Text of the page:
All the red carpet shows where the hosts talk about a celebrity’s dashing dress or stunning suit is, like most of Hollywood, manufactured. The celebrity has a publicist who contracts stylists who run around town to various high end designers and picks out the clothing for them. So if you’re on a best-dressed list, then your stylist sucks!

    Most of Ilaria’s business comes not from single clients but from studios, where the pay rate is much higher—$10,000 or $20,000 for a press tour, say. In the case of a press tour, Ilaria will pack individual outfits together, mark each one for its event (“Letterman Appearance”), and include detailed instructions for her client to execute. (“Tuck the shirt and roll the sleeves.”) Socks are included; everything is labeled. It’s like a mother packing her kid’s duffel for summer camp with his name sewn in all the underwear.

  • American Mozart
    For a feature on Kanye West, I was hoping for a in-depth look at why he is so off-the-wall, unfortunately, this article goes more into how his tour with Jay-Z drifts away from his awkward presence, and shows him becoming more like a conventional performing artist.
  • How tiny Estonia stepped out of USSR’s shadow to become an internet titan
    I didn’t notice how connected Estonia was in my day trip there last summer; that’s too bad – I would have been able to check-in on foursquare more often! In any case, I’d love to live in a society like this.

    By 1997, thanks to a campaign led in part by Ilves, a staggering 97% of Estonian schools already had internet. Now 42 Estonian services are now managed mainly through the internet. Last year, 94% of tax returns were made online, usually within five minutes. You can vote on your laptop (at the last election, Ilves did it from Macedonia) and sign legal documents on a smartphone. Cabinet meetings have been paperless since 2000.

    Doctors only issue prescriptions electronically, while in the main cities you can pay by text for bus tickets, parking, and – in some cases – a pint of beer. Not bad for country where, two decades ago, half the population had no phone line.


Someone has probably thought about this before, but now that there is a black president, how will Hollywood portray a futuristic society? What minority group will get to have a president?


The next park on our theme park tour was Universal Studios. I wasn’t entirely enthusiastic about this one, and could have passed on it. But we went and it was entertaining. We arrived relatively early (everyone was still passed out on eggnog apparently), and went on the Revenge of the Mummy ride, the special effects and Backdraft stages. The special effects show talked a bit about green screens, and how sound is added to movies. Backdraft had some talking and then they burned stuff. The Revenge of the Mummy ride was surprisingly short, wikipedia says 2 minutes, but it had a what-it’s-over-already?? feeling.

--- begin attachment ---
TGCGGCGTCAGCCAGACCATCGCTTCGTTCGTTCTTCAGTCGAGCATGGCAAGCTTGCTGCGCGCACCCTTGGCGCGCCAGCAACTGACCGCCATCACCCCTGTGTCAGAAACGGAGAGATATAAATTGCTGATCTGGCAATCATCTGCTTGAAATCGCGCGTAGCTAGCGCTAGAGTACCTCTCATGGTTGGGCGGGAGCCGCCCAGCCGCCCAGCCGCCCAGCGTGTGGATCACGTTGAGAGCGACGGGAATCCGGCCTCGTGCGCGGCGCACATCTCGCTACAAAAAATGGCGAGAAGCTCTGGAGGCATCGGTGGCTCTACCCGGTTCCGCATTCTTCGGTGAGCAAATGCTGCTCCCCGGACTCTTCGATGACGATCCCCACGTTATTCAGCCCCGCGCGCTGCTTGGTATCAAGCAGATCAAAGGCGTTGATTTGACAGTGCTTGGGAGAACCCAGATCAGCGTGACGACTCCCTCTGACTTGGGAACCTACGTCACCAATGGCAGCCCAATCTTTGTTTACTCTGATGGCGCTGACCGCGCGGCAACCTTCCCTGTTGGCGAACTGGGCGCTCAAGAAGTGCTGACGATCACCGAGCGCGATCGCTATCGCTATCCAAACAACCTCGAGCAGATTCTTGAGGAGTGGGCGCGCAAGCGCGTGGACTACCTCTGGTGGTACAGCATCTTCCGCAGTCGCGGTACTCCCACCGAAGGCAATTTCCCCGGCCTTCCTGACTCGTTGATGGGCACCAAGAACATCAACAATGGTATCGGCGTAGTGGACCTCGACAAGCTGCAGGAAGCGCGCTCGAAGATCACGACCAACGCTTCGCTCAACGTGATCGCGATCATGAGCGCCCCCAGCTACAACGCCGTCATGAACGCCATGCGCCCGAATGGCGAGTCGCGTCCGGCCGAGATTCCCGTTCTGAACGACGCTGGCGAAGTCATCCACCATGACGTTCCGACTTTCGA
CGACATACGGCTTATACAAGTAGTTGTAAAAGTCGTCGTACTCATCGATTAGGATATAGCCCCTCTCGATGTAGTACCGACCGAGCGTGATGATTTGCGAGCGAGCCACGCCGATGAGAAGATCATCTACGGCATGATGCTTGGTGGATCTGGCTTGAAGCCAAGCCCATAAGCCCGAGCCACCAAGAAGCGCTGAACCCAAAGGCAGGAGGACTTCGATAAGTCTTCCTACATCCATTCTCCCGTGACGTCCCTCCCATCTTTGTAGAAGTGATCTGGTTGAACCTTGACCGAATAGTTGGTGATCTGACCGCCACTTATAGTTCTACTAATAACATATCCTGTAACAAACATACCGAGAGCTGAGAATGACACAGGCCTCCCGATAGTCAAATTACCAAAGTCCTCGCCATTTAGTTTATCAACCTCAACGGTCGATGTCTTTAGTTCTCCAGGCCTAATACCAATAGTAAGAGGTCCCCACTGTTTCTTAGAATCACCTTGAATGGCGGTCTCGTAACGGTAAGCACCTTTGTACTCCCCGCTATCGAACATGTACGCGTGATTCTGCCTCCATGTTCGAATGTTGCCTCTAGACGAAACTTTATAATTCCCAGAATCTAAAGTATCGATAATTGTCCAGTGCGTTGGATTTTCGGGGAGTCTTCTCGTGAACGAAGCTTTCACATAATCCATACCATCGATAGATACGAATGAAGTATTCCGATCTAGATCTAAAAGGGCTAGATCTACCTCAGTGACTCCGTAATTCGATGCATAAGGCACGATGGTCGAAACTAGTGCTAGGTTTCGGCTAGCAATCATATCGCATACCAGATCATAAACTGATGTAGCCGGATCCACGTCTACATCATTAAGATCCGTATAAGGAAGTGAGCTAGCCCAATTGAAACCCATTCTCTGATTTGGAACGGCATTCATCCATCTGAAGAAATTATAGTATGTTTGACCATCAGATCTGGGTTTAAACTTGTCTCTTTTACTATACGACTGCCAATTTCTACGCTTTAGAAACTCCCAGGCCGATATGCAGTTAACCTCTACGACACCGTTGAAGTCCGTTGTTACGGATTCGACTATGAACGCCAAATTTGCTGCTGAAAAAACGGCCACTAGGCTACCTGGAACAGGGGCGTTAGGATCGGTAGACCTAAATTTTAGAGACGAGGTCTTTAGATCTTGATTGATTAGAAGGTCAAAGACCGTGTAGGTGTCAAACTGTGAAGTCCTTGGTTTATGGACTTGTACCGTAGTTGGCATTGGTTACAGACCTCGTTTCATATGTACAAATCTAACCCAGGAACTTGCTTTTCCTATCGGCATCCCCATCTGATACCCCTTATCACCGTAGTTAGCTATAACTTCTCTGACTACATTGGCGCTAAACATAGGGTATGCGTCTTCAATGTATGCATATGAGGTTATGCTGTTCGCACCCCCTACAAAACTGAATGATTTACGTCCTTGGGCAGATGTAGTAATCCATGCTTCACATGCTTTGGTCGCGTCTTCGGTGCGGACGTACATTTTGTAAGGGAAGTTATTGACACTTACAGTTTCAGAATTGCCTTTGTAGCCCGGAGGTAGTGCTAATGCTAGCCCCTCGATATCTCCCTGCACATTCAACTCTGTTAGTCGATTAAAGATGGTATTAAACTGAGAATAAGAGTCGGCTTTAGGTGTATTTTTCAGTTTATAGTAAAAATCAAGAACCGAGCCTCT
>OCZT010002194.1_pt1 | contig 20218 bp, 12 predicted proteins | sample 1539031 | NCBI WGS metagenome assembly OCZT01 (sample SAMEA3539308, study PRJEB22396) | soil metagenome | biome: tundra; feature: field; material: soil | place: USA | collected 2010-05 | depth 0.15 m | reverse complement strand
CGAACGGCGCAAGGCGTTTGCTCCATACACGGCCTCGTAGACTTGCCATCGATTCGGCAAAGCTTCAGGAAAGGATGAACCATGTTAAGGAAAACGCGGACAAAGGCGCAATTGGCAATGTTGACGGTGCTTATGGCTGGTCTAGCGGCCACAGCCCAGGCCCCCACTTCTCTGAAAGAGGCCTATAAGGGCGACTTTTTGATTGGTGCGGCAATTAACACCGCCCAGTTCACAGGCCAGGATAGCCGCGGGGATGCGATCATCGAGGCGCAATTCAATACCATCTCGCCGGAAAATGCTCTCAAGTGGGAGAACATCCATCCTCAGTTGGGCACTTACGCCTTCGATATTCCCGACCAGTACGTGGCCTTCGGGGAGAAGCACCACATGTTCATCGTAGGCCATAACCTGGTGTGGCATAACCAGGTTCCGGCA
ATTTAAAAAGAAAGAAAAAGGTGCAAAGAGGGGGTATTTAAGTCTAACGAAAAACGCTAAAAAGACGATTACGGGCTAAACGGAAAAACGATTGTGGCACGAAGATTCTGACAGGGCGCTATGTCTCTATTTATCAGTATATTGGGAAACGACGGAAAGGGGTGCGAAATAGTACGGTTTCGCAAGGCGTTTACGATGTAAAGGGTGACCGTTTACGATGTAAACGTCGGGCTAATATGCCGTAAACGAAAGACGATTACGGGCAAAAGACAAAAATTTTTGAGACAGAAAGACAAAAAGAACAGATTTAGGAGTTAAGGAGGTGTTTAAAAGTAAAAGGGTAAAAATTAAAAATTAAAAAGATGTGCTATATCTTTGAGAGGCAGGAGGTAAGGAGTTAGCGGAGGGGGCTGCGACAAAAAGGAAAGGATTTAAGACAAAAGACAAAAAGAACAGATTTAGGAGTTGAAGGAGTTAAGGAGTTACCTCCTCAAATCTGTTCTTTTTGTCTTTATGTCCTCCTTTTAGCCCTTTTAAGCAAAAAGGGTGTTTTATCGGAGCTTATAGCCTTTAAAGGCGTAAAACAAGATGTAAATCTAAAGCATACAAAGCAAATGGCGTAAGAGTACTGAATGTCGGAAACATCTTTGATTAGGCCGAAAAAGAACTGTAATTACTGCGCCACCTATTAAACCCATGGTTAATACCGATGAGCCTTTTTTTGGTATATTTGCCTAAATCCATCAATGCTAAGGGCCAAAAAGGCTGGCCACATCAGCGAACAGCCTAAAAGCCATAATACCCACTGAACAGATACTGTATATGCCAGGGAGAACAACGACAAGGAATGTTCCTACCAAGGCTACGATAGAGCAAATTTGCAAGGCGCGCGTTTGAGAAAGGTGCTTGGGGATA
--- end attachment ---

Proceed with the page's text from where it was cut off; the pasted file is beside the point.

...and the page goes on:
After some lunch, we lined up for the Simpson ride. This was the worst wait of our entire trip; it was quoted at an hour but when we were halfway through the line, they started operating at limited capacity. It took us about 2 hours to get through the line, but the ride was pretty good. It’s a motion-simulated ride, but each motion simulator only had 8 people in it; and the screen was like a planetarium screen.

After that, we went to watch the Universal Animal Actor’s show, which was a bit disappointing since it was short. Plus I couldn’t tell whether the animals were screwing up, or whether they were gags inserted into the show. We tried to go on Shrek 4D but the line wasn’t worth it, and went past Grinchmas to see people play in the snow. By then, the park was really packed so we went on the Studio Tour to finish off our day.

The studio tour is both interesting and not. It’s interesting to see movie props and sets, but you’re just seeing environments (and a couple of cars) from a tram. It’s not like you get to really see how movies or TV shows are made. Interspersed in the tour are several “events” such as a bridge collapsing or a flood but I think they would only impress fool little kids.

The Studio Tour was the most interesting part of the visit, but not worth the price of admission. Unless you like the rides. Maybe I’m just getting old.


The Writers Guild of America strike has been going on since October, which is an incredibly long time for one of America’s favorite past times, but aside from the the recent news of the Golden Globes’ cancellation (due to the Screen Actor Guild’s support of the writers — not the actual strike), there hasn’t been a lot of movement. And even that was just duly reported.

I am shocked at the ambivalent attitude to this strike. I’m not significantly affected because the sci-fi shows that I follow started and finished their seasons early, while the only mainstream shows I watch are Smallville and Pushing Daisies. I’m thankful that there is a writers strike so I don’t have to watch any more Smallville stupidity. I am intrigued, however, as to why the American public haven’t caused a ruckus about losing one of their national past times. The closest comparison would be when Baseball went on strike, but even then you could watch other sports.

I wonder what people are doing instead? Is the DVD industry sky rocketing? Or are people reading books now? Maybe people are going outside and socializing!